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found this. quoting the aforementioned tutorial/ course

For every eBird checklist you’ll answer the simple question, “Are you reporting all species?” While simple, the answer is important. The “complete checklist” is one of the most powerful aspects of eBird, and we encourage you to submit complete checklists whenever possible.

If you answer “Yes,” it doesnot mean that you’re detecting every bird that was present at the place you were birding—that’s pretty much impossible! All it means is that you are reporting all species you were able to identify, by sight and sound, to the best of your ability. What the question really asks is: are you reporting everything you identified, or just reporting a “highlight reel” of some birds and intentionally omitting House Sparrows, Rock Pigeons, or other common species? As long as you aren’t intentionally leaving anything off the checklist, you’re submitting a complete checklist.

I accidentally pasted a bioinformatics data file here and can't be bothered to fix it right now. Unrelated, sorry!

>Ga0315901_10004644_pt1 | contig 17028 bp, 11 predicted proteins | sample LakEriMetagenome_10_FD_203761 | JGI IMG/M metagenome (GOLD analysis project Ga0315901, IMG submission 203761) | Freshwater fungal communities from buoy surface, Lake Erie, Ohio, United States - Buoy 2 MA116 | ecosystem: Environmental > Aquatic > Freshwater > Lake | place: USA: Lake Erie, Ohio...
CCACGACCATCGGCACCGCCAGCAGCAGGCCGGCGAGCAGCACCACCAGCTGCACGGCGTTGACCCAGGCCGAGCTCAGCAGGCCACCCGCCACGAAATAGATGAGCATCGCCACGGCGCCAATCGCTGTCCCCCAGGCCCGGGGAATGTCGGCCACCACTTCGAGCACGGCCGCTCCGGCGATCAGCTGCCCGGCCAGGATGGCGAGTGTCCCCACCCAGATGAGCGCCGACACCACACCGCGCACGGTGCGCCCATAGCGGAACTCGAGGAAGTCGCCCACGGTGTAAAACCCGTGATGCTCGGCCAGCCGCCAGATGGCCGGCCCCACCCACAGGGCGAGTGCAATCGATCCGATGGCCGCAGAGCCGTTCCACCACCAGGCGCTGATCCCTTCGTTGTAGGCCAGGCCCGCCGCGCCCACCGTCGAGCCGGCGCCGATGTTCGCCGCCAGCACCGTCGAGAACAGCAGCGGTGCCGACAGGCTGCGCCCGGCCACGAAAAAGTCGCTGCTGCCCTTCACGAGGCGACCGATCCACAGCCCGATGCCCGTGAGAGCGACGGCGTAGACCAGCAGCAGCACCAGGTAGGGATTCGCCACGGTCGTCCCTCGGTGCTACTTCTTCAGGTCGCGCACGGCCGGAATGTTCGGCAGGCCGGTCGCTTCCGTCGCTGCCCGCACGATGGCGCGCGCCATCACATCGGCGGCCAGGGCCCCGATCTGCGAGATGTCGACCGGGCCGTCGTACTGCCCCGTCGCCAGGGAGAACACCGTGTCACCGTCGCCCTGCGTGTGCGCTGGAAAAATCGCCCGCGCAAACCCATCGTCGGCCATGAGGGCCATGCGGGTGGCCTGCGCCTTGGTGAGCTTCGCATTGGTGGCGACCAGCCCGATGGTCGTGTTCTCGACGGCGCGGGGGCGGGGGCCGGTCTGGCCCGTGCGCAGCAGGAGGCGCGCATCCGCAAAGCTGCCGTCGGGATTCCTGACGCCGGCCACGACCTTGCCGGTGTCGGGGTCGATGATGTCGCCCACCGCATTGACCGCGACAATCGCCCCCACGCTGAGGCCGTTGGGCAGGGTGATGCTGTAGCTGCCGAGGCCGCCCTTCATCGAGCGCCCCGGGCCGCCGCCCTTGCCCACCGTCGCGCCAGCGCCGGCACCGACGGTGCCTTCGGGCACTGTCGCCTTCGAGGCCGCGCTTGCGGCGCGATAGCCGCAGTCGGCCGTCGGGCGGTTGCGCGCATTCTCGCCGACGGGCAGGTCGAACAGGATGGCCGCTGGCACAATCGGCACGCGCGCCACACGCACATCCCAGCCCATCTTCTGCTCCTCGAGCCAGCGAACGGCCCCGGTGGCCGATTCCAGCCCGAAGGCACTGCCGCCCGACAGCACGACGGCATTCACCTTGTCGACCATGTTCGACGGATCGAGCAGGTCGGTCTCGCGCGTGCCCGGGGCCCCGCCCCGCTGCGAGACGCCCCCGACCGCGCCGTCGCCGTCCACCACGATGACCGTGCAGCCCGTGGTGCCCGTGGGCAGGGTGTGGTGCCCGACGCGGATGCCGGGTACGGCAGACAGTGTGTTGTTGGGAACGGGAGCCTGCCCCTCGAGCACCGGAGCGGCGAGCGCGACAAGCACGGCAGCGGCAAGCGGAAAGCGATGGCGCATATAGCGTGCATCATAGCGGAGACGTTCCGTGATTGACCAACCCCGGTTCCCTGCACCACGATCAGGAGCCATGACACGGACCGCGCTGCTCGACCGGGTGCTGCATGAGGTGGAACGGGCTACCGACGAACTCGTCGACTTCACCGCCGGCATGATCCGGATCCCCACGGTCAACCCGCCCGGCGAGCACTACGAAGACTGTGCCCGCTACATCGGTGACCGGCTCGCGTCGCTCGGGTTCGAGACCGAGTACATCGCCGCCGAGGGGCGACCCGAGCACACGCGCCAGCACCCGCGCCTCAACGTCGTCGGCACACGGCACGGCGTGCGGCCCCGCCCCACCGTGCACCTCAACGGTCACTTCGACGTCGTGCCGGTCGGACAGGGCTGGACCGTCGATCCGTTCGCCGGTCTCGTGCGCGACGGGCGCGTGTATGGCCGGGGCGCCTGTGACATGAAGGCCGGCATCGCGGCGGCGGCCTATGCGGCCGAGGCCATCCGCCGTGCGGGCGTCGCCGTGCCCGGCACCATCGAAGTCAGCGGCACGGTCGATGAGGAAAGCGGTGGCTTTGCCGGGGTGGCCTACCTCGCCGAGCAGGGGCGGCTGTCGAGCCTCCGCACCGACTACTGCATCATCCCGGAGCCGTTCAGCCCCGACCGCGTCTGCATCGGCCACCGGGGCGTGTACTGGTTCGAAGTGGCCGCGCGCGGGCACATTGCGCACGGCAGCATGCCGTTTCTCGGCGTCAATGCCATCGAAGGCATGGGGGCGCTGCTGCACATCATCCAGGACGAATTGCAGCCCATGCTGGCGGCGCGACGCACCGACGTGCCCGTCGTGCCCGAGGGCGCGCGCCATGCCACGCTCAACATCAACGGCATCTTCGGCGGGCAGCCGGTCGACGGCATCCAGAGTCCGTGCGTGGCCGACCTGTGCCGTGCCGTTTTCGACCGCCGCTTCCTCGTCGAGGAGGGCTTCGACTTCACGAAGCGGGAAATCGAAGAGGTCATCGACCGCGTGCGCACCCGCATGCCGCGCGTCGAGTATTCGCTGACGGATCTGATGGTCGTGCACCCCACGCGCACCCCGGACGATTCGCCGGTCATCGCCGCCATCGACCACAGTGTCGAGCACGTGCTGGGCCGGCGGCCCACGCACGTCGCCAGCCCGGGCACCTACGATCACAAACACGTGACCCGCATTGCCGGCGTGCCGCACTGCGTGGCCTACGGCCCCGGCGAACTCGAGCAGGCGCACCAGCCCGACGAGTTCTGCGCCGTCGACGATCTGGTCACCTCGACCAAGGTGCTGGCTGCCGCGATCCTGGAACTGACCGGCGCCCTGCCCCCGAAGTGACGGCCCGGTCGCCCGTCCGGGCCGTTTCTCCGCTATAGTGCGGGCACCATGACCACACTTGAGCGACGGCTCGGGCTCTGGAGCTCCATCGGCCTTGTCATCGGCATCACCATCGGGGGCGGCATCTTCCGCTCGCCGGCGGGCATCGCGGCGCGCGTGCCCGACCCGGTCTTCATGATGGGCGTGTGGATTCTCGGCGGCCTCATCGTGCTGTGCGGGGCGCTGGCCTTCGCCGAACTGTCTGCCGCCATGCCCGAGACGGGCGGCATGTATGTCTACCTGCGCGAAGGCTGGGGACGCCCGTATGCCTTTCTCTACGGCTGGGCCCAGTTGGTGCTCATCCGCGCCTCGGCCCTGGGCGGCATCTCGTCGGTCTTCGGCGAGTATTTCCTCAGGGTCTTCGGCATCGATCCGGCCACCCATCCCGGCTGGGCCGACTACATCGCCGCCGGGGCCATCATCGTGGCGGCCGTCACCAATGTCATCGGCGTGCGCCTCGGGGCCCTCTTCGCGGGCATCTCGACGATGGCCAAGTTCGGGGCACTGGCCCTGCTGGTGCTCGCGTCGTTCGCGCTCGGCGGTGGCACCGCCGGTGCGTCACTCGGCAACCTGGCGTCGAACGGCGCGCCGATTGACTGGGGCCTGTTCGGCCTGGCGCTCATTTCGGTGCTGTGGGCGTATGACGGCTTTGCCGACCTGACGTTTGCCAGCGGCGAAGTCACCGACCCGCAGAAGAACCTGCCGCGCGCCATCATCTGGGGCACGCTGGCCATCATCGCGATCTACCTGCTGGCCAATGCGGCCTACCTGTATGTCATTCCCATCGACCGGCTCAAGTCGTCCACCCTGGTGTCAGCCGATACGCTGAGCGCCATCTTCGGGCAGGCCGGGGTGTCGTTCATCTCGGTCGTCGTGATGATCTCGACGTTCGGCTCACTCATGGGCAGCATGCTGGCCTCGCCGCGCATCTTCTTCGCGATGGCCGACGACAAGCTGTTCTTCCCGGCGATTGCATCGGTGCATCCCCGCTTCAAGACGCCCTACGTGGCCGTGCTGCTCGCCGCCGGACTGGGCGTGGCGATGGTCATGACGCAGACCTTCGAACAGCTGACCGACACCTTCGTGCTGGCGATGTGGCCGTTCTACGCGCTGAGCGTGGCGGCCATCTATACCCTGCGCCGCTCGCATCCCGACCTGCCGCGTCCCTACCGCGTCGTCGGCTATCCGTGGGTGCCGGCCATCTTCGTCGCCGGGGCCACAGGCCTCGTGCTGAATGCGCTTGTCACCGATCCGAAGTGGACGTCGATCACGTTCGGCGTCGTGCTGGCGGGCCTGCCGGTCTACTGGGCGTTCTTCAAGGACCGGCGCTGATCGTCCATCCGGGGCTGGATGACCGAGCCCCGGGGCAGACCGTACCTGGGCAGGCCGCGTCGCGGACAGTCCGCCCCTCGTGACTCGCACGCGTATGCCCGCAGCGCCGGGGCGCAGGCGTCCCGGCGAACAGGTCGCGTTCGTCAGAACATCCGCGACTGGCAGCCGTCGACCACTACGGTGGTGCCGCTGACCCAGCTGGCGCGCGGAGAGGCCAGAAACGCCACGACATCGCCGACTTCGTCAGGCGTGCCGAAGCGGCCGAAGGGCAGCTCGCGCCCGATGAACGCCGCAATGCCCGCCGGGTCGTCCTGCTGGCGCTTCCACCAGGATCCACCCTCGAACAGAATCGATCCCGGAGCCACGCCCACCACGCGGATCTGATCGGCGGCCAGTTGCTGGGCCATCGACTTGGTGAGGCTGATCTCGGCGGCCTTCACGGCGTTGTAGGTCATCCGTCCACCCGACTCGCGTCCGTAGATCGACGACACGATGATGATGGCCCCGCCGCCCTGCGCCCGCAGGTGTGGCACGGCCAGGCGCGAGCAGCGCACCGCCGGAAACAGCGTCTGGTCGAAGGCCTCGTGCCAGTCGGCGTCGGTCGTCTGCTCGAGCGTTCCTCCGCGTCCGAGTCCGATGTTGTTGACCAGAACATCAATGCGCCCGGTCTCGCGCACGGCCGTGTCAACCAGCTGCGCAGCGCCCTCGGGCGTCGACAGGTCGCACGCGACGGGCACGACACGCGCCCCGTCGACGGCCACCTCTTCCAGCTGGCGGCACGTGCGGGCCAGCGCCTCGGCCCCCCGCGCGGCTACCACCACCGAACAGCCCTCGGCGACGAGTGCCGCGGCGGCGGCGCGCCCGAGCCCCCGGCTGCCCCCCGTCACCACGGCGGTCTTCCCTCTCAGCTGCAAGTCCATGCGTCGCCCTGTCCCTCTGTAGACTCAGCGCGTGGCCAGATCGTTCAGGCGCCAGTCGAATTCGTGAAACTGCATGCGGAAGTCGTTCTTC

When you include all species and mark “Yes,” your checklist becomes much more powerful. By including every bird you detected, researchers can use your sightings to verify what birds are present at that time and place (the birds you reported) and which birds are not detected at that time and place (the species that are not on your complete checklist). This turns every list into a survey of every bird in the world: which species were detected on that checklist (e.g., 15 species), and which birds were not detected (e.g., 10,570 species).

When possible, always keep “complete checklists” when you eBird. Take your time. Scan both near and far and keep an ear out—you don’t have to see the bird to be able to count it. If you can positively identify a bird by sound, you can add it to your checklist. Keeping complete checklists are a great way to give your sightings of common birds new meaning, and you’ll be surprised at what you discover when you pay attention to every bird.

Edited by insanityslave